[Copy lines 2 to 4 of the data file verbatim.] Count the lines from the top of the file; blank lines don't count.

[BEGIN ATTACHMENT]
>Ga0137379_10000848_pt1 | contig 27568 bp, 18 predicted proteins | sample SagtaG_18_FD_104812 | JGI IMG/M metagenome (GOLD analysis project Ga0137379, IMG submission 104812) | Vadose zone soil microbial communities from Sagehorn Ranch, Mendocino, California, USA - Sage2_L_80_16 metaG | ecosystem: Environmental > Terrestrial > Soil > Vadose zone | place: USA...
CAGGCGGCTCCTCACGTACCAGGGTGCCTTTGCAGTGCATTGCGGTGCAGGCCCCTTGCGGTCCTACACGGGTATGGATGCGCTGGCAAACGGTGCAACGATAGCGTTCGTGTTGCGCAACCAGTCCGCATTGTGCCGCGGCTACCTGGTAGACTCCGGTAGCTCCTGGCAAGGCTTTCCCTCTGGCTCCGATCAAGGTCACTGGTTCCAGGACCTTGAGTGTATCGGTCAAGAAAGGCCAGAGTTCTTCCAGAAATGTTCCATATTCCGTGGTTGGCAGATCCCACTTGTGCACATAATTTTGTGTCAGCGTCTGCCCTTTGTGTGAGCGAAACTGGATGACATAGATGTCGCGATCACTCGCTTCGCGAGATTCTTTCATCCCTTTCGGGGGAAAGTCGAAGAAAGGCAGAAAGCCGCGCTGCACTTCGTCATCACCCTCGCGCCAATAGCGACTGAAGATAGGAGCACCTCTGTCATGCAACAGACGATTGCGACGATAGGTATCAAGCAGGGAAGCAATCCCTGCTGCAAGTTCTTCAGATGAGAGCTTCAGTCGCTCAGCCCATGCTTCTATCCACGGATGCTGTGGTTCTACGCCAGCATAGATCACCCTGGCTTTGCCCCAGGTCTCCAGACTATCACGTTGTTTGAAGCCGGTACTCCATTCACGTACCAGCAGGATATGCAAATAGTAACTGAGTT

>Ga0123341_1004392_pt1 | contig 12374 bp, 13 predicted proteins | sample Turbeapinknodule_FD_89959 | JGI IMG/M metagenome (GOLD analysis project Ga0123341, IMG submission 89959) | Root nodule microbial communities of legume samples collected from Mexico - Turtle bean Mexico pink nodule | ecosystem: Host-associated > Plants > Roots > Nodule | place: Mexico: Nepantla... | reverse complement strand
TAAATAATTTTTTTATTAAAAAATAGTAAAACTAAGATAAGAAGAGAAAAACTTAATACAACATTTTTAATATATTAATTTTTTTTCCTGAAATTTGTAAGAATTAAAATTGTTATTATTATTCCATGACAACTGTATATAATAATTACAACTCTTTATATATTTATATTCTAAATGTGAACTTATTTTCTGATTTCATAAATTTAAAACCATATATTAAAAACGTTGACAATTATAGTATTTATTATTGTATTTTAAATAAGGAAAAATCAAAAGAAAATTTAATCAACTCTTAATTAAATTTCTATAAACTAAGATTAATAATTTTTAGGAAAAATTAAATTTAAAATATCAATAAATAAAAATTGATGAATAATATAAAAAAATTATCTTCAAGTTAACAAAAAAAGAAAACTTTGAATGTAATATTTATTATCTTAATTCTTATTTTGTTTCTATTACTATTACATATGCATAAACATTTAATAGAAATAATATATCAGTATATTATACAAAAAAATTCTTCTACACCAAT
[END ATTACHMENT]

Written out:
CAGGCGGCTCCTCACGTACCAGGGTGCCTTTGCAGTGCATTGCGGTGCAGGCCCCTTGCGGTCCTACACGGGTATGGATGCGCTGGCAAACGGTGCAACGATAGCGTTCGTGTTGCGCAACCAGTCCGCATTGTGCCGCGGCTACCTGGTAGACTCCGGTAGCTCCTGGCAAGGCTTTCCCTCTGGCTCCGATCAAGGTCACTGGTTCCAGGACCTTGAGTGTATCGGTCAAGAAAGGCCAGAGTTCTTCCAGAAATGTTCCATATTCCGTGGTTGGCAGATCCCACTTGTGCACATAATTTTGTGTCAGCGTCTGCCCTTTGTGTGAGCGAAACTGGATGACATAGATGTCGCGATCACTCGCTTCGCGAGATTCTTTCATCCCTTTCGGGGGAAAGTCGAAGAAAGGCAGAAAGCCGCGCTGCACTTCGTCATCACCCTCGCGCCAATAGCGACTGAAGATAGGAGCACCTCTGTCATGCAACAGACGATTGCGACGATAGGTATCAAGCAGGGAAGCAATCCCTGCTGCAAGTTCTTCAGATGAGAGCTTCAGTCGCTCAGCCCATGCTTCTATCCACGGATGCTGTGGTTCTACGCCAGCATAGATCACCCTGGCTTTGCCCCAGGTCTCCAGACTATCACGTTGTTTGAAGCCGGTACTCCATTCACGTACCAGCAGGATATGCAAATAGTAACTGAGTT

>Ga0123341_1004392_pt1 | contig 12374 bp, 13 predicted proteins | sample Turbeapinknodule_FD_89959 | JGI IMG/M metagenome (GOLD analysis project Ga0123341, IMG submission 89959) | Root nodule microbial communities of legume samples collected from Mexico - Turtle bean Mexico pink nodule | ecosystem: Host-associated > Plants > Roots > Nodule | place: Mexico: Nepantla... | reverse complement strand
TAAATAATTTTTTTATTAAAAAATAGTAAAACTAAGATAAGAAGAGAAAAACTTAATACAACATTTTTAATATATTAATTTTTTTTCCTGAAATTTGTAAGAATTAAAATTGTTATTATTATTCCATGACAACTGTATATAATAATTACAACTCTTTATATATTTATATTCTAAATGTGAACTTATTTTCTGATTTCATAAATTTAAAACCATATATTAAAAACGTTGACAATTATAGTATTTATTATTGTATTTTAAATAAGGAAAAATCAAAAGAAAATTTAATCAACTCTTAATTAAATTTCTATAAACTAAGATTAATAATTTTTAGGAAAAATTAAATTTAAAATATCAATAAATAAAAATTGATGAATAATATAAAAAAATTATCTTCAAGTTAACAAAAAAAGAAAACTTTGAATGTAATATTTATTATCTTAATTCTTATTTTGTTTCTATTACTATTACATATGCATAAACATTTAATAGAAATAATATATCAGTATATTATACAAAAAAATTCTTCTACACCAAT